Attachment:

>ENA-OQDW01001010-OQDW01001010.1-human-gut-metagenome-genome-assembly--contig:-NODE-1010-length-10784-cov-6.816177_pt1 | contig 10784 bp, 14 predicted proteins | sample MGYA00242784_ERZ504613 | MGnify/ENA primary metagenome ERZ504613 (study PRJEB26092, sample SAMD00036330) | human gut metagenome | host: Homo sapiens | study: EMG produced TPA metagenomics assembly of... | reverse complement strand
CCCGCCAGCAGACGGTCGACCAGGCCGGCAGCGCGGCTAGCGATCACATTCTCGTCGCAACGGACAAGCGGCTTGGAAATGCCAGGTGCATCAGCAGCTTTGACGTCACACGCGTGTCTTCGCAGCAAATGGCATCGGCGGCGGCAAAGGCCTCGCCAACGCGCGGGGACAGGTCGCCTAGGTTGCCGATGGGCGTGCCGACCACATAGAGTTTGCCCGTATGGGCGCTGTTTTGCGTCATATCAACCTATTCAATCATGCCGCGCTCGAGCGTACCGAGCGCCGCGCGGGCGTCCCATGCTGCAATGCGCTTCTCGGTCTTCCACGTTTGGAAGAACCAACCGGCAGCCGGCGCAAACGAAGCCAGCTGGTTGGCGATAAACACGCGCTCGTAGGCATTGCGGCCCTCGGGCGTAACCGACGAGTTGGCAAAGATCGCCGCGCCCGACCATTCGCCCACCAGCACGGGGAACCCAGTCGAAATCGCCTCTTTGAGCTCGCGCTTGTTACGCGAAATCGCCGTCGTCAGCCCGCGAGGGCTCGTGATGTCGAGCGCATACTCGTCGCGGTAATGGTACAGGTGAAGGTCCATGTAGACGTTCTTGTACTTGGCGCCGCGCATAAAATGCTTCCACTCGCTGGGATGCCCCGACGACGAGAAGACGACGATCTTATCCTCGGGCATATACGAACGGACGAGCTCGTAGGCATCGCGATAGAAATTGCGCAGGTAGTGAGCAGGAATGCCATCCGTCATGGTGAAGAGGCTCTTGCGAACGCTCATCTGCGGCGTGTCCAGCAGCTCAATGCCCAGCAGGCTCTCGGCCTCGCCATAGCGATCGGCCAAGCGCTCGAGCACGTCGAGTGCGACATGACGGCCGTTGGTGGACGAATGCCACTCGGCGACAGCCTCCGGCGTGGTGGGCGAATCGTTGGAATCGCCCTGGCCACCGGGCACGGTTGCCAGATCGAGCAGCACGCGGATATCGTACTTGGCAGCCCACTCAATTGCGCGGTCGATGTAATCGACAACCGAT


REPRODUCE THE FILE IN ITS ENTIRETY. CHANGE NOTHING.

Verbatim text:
>ENA-OQDW01001010-OQDW01001010.1-human-gut-metagenome-genome-assembly--contig:-NODE-1010-length-10784-cov-6.816177_pt1 | contig 10784 bp, 14 predicted proteins | sample MGYA00242784_ERZ504613 | MGnify/ENA primary metagenome ERZ504613 (study PRJEB26092, sample SAMD00036330) | human gut metagenome | host: Homo sapiens | study: EMG produced TPA metagenomics assembly of... | reverse complement strand
CCCGCCAGCAGACGGTCGACCAGGCCGGCAGCGCGGCTAGCGATCACATTCTCGTCGCAACGGACAAGCGGCTTGGAAATGCCAGGTGCATCAGCAGCTTTGACGTCACACGCGTGTCTTCGCAGCAAATGGCATCGGCGGCGGCAAAGGCCTCGCCAACGCGCGGGGACAGGTCGCCTAGGTTGCCGATGGGCGTGCCGACCACATAGAGTTTGCCCGTATGGGCGCTGTTTTGCGTCATATCAACCTATTCAATCATGCCGCGCTCGAGCGTACCGAGCGCCGCGCGGGCGTCCCATGCTGCAATGCGCTTCTCGGTCTTCCACGTTTGGAAGAACCAACCGGCAGCCGGCGCAAACGAAGCCAGCTGGTTGGCGATAAACACGCGCTCGTAGGCATTGCGGCCCTCGGGCGTAACCGACGAGTTGGCAAAGATCGCCGCGCCCGACCATTCGCCCACCAGCACGGGGAACCCAGTCGAAATCGCCTCTTTGAGCTCGCGCTTGTTACGCGAAATCGCCGTCGTCAGCCCGCGAGGGCTCGTGATGTCGAGCGCATACTCGTCGCGGTAATGGTACAGGTGAAGGTCCATGTAGACGTTCTTGTACTTGGCGCCGCGCATAAAATGCTTCCACTCGCTGGGATGCCCCGACGACGAGAAGACGACGATCTTATCCTCGGGCATATACGAACGGACGAGCTCGTAGGCATCGCGATAGAAATTGCGCAGGTAGTGAGCAGGAATGCCATCCGTCATGGTGAAGAGGCTCTTGCGAACGCTCATCTGCGGCGTGTCCAGCAGCTCAATGCCCAGCAGGCTCTCGGCCTCGCCATAGCGATCGGCCAAGCGCTCGAGCACGTCGAGTGCGACATGACGGCCGTTGGTGGACGAATGCCACTCGGCGACAGCCTCCGGCGTGGTGGGCGAATCGTTGGAATCGCCCTGGCCACCGGGCACGGTTGCCAGATCGAGCAGCACGCGGATATCGTACTTGGCAGCCCACTCAATTGCGCGGTCGATGTAATCGACAACCGAT